Structure and Components
The NG7 structure is divided in four main groups: barrel, action, bolt/and bolt carrier, stock.
The NG7 can mount two different barrels, made by cold hammering process, of different lengths: one for the standard version 20-inch long (508 mm) barrel and one for the SF (Special Forces) version being 16.5 inches long (420 mm); both with 4 grooves right hand 1:12 inches (1 turn every 304.8 mm) rifling twist. The chamber and bore are chrome lined to reduce barrel wear. A 5 radial slot flashider is threaded on the muzzle and about one third of the total length there is the gas port block. This component, mounted on the barrel by pressure and pinned, has three sub-components: gas regulator valve, gas cylinder and front sights.
The gas regulator valve, internally chrome lined to resist the high temperature of detonation gases, has only two positions instead of three, the assault rifle magazine feed option of the Negev in 5.56 is not present here: one for use in normal conditions and the other when the firearm is dirty, ensuring the correct operation of the gas system. The front post-type sight, like the M16A1, is protected by two sturdy ears opened on the sides and adjustable both in elevation and windage to perform the mechanical zeroing.
A little before the cartridge chamber there is the carry handle that can be laterally folded and provided with a plastic grip for heat insulation. It can also be used to remove the barrel when change is needed during a firing action.
The barrel ends with a barrel extension provided in the upper part with the lugs for fast locking it to the breech block. Internally it shows the locking lugs to accommodate the bolt and completed with the feed ramp to facilitate correct cartridge chambering.
The NG7 body is made by ribbed and stamped steel sheets and assembled to machined steel and welded blocks. The metal folding process is obtained using a particular industrial stamping method in order to obtain the metal box that forms the weapon’s receiver accurately respecting the project dimensions with minimal tolerances.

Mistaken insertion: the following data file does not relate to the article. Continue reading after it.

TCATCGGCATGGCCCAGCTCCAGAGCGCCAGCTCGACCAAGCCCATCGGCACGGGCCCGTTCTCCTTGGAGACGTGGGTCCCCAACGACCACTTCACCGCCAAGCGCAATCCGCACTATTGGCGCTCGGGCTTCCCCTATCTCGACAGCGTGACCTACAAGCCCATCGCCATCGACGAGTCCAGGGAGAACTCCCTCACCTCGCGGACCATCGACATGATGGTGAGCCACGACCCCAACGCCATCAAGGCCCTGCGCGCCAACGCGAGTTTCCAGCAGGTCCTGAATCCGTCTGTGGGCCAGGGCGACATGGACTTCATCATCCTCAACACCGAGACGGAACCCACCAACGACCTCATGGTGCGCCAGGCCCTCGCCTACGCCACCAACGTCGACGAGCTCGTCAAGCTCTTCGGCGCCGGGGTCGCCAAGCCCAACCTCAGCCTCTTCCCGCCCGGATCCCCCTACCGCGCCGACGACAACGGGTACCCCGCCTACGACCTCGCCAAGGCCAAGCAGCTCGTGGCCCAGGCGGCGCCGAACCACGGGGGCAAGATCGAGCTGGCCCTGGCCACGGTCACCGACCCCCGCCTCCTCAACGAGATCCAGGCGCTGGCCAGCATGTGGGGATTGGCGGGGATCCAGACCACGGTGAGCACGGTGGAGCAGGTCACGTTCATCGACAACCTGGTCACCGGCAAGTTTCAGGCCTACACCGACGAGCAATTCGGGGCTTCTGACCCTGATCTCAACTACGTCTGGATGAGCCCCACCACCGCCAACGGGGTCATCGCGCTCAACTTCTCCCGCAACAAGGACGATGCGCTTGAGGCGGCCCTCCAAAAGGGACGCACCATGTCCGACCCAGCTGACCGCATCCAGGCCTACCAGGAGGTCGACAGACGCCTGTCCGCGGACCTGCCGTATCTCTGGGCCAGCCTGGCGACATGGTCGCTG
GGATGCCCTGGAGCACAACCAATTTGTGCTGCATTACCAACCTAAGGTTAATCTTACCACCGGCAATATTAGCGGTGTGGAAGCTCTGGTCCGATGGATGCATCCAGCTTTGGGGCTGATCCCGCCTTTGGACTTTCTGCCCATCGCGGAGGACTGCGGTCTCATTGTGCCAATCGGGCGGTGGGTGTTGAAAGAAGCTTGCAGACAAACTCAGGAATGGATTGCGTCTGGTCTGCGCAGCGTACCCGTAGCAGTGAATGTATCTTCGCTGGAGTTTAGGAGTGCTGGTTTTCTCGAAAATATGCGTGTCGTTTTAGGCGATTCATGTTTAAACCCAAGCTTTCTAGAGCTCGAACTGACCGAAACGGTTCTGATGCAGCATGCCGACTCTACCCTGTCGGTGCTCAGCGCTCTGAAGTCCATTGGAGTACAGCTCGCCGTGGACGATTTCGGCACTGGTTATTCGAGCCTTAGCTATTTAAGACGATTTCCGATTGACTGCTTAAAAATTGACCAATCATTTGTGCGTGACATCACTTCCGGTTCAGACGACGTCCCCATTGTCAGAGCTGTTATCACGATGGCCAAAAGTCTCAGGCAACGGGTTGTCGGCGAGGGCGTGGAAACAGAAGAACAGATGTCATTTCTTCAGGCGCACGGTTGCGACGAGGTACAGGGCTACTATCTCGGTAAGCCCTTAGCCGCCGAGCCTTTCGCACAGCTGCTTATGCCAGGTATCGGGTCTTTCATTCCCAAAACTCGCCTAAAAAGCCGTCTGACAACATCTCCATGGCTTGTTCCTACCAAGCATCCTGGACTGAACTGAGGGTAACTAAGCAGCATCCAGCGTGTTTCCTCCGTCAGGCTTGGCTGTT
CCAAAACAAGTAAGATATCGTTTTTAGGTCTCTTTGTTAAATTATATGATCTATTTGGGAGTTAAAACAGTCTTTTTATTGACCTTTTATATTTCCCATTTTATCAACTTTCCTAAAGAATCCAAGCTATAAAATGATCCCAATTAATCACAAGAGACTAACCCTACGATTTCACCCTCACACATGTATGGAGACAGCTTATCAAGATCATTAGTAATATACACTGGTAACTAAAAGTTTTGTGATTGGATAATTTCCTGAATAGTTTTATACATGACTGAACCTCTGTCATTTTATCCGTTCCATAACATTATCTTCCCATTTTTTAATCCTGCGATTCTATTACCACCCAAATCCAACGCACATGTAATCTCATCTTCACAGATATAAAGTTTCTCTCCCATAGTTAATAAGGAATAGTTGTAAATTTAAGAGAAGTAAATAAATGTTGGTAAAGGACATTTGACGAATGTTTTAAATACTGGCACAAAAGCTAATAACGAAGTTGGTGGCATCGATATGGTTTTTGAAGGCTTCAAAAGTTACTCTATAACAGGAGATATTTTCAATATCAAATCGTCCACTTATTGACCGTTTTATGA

We can divide the weapon body in three sections: front, central and railed. The front section is a stamped steel cradle where is attached by means of screws the plastic front handguard. On the sides of the handguard, front portion, there are two short Picatinny rails to mount electronic devices such as target designators or any other electronic/optronic device useful for the mission. At the front end of the action is welded the first steel block, used as a front support for the barrel, which also holds the gas cylinder and the locking base for the weapon bipod. Welded on the left side there is the swivel ring to hook one end of the assault sling. The NG7 bipod is folded toward the muzzle, allowing the shooter to aim the weapon not only to the left and to the right, but also to rotate it on its longitudinal axis and to be adapted to any configuration of the supporting surface. In the central section is another machined steel block, welded to the action metal sheet. The block shows at the front side the locking lugs to lock the barrel. The action of locking and unlocking the barrel is operated by a side button, on the right upper part of the action, just before the receiver cover.